Stefano Mauri was cleared of sporting fraud, but the prosecutor insists “the proof is concrete and it’ll go differently in the civil court.”
This Calcioscommesse scandal first broke as a civil case and only later involved the sporting authorities, as Lazio captain Mauri and several others were arrested in dawn raids and kept in custody for days.
After months of interviews and investigations, this week the Disciplinary Commission ruled Mauri was not guilty of sporting fraud, instead only of failing to alert the authorities to a potential fix. He was banned for six months. 
“Once all this is over, everyone will take their share of the responsibility,” public prosecutor Stefano Di Martino told La Gazzetta dello Sport.
“That’s starting from whoever decided the evidence for sporting fraud was insufficient, ignoring the arrest warrant issued by a real judge.
“I am confident, as I know that things will go differently in the civil court. As a sportsman I hope the appeal against this ruling will be successful, but I am not optimistic on that front.”
As things stand, Mauri could well find himself cleared of sporting fraud by the Disciplinary Commission, but given a prison sentence for fraud by a civil court.
“Looking back, I would do it all again, including the arrest warrant,” continued Di Martino.
“In these months we gathered other evidence that made his position even more serious, but for obvious reasons I could not provide the Disciplinary Commission with them. In any case, it wasn’t necessary, as the proof of sporting fraud is concrete and the trial will prove that.
“It doesn’t add up. How can you consider Carlo Gervasoni’s confession to be reliable, then not follow any of it up? Ilievski was part of an international organisation whose sole purpose was to corrupt players. He wasn’t in Lecce or Rome for tourism.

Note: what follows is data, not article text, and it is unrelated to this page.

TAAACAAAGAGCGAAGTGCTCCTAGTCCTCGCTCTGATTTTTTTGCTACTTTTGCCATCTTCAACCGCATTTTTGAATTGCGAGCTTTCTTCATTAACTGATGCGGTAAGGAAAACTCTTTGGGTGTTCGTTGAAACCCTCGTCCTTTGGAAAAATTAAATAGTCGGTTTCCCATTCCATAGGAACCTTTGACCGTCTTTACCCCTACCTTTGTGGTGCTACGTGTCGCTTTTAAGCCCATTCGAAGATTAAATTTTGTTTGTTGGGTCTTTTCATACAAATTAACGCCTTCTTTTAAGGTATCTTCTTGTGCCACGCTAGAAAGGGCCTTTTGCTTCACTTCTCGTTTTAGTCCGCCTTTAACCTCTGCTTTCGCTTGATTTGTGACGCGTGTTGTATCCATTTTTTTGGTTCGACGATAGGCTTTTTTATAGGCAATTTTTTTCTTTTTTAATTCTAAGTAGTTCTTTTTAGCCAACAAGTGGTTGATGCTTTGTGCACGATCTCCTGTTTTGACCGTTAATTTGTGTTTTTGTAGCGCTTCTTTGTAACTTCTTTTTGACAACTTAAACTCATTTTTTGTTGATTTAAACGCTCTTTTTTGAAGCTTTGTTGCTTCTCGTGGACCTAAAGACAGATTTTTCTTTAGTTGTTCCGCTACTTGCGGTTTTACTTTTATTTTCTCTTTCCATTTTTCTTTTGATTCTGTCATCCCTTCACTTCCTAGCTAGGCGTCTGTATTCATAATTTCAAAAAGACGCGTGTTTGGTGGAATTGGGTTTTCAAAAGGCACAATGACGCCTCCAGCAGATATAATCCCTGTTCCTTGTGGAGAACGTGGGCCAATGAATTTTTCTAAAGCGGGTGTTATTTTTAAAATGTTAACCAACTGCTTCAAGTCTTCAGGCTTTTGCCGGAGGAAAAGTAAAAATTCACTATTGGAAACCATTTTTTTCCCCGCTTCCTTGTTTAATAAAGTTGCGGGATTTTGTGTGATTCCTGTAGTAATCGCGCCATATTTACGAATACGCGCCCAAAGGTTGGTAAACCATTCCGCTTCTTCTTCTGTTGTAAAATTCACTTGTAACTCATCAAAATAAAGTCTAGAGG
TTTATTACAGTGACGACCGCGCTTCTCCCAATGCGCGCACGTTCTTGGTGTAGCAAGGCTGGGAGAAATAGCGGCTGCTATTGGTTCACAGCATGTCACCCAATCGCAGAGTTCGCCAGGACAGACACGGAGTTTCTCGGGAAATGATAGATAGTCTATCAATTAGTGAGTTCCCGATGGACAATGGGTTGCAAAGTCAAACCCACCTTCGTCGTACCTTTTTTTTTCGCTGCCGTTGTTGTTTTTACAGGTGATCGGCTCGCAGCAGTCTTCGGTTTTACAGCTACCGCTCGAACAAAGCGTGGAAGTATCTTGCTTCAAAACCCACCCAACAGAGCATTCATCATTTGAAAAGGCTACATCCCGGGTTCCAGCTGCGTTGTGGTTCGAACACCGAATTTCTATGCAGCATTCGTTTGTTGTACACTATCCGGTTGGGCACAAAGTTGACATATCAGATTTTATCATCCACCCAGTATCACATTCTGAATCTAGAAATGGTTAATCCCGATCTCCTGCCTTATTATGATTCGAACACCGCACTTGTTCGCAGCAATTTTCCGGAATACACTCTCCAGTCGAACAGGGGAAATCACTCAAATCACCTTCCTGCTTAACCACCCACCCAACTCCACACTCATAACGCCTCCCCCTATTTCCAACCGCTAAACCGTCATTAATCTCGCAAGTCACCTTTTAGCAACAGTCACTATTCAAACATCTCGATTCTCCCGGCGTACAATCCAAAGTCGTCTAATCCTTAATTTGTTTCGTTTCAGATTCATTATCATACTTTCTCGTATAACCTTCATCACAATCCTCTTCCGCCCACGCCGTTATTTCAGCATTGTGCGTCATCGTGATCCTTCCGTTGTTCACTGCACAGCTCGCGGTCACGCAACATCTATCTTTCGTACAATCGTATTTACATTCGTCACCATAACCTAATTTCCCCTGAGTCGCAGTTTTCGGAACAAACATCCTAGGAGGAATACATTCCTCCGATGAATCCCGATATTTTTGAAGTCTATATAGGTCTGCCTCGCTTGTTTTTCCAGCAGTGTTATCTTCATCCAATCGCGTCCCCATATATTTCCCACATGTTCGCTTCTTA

“I realised something: the sporting justice system and the civil justice system do not work together. What is the point of the sporting verdict emerging before the actual trial? If Mauri is found guilty of fraud in future, what are we to do then?”
The sporting justice system cannot work at the same pace as the civil courts in Italy, where trials can take several years to reach a verdict, then go into a maze of appeals.
“I can’t understand how certain rulings developed, as the Cristiano Doni side of the betting scandal was dealt with quickly and in a much simpler fashion. These latest trials have gone beyond the civil investigation.
“People like Zamperini testified in front of the Disciplinary Commission, but did not talk to me. They were defending Mauri and at the same time obviously defending themselves too.
“My position on Mauri is made of granite, both for what has already emerged and what will emerge later. I don’t understand how his sporting fraud could be transformed into failing to alert authorities. In Mauri’s case, there is no room for any other conclusion.”